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Washington Quarters (1932-98)

Washington quarters were originally designed by John Flanagan in 1932 and have become one of the longest-running United States coin series. Washington quarters were struck from a 90% silver composition through 1964. Beginning in 1965, circulating Washington quarters were struck in a copper-nickel clad composition, and from 1965 through 1968 no mintmarked pieces were made. In 1975 and 1976, quarters bore a special 1776-1976 dual date feature on the obverse and had a Colonial drummer boy design on the reverse to honor the nation's bicentennial.

The regular date style and heraldic eagle reverse resumed in 1977 and remained on the coin through 1998, after which the coin's original heraldic eagle reverse was removed to provide canvas space for the various 50 State Quarters designs, which debuted in 1999. At that time, the obverse was significantly modified and the bust of Washington updated by William Cousins.

Billions of Washington quarters exist and the coin is ubiquitous, but several issues are quite scarce. These include the 1932-D and 1932-S quarters, which serve as the series keys and are challenging to find and decent condition but are obtainable for a price. A few of the other earlier mintmarked issues are also tough, but much more common and more affordable in the circulated grades than the 1932-D and 1932-S. Otherwise, the rarest Washington quarters are generally varieties, which include the 1937 doubled die, 1942-D doubled die, 1943 doubled die, 1943-S doubled die, 1950-D D Over S, and 1950-S S Over D. Uncirculated specimens are generally plentiful, though some are much harder to come by than others.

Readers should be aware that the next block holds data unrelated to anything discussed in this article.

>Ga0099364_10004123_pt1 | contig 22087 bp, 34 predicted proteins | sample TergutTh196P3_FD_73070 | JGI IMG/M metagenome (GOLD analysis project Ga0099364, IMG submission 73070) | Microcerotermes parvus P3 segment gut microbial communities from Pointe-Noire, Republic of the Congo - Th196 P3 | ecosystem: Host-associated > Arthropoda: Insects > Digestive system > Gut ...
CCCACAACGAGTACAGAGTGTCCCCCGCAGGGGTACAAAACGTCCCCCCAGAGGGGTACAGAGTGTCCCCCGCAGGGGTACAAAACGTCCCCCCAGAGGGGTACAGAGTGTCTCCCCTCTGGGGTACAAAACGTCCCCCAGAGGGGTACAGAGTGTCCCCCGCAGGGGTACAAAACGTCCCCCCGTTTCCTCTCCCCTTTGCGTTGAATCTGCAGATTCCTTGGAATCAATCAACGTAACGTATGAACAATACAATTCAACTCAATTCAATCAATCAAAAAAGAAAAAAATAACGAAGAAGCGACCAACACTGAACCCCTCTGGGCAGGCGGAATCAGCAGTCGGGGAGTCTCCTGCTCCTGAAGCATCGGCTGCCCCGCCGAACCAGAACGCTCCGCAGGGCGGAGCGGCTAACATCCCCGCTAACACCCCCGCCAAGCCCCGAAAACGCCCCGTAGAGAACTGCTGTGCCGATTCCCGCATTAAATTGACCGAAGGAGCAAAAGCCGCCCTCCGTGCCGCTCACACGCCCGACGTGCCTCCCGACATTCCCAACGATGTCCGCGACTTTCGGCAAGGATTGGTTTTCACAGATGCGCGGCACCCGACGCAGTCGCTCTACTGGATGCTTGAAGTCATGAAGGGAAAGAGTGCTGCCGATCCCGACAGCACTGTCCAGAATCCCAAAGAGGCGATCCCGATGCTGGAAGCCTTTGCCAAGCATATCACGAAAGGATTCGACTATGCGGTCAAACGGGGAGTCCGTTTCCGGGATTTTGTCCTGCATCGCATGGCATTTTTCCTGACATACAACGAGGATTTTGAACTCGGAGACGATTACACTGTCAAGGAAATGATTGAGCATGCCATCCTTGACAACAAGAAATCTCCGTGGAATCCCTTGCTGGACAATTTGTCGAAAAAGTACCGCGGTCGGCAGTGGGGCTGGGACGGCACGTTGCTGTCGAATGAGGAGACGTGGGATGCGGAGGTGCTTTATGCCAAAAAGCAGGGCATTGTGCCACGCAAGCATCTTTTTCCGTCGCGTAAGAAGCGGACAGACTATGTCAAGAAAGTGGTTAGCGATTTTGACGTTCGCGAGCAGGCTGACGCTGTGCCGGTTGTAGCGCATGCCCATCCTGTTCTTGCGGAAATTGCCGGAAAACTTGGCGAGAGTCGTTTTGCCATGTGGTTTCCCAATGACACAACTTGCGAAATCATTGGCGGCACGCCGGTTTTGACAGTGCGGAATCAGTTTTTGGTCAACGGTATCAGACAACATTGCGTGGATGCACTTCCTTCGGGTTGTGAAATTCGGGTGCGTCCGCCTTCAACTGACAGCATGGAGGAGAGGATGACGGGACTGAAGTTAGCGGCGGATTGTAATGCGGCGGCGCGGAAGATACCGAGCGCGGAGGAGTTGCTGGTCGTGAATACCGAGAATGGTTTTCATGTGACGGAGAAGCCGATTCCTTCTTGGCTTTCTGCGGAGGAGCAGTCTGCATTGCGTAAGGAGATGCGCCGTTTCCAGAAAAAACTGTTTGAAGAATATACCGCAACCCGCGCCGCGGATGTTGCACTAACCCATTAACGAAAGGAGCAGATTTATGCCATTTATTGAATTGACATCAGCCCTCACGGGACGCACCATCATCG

Perhaps surprising to some collectors is the fact that the 1982 and 1983 Washington quarters are legitimately scarce in uncirculated grades. This is because no official uncirculated sets were produced by the United States Mint that year and an historic recession caused many collectors to spend their uncirculated rolls of quarters. Thus, relatively few quarters from 1982 or 1983 were saved in uncirculated grades.

NNP Encyclopedia data is provided in cooperation of Collectibles Technology Corporation (CTC) and CDN Publishing, LLC. NNP assumes no liability or accuracy of this data.
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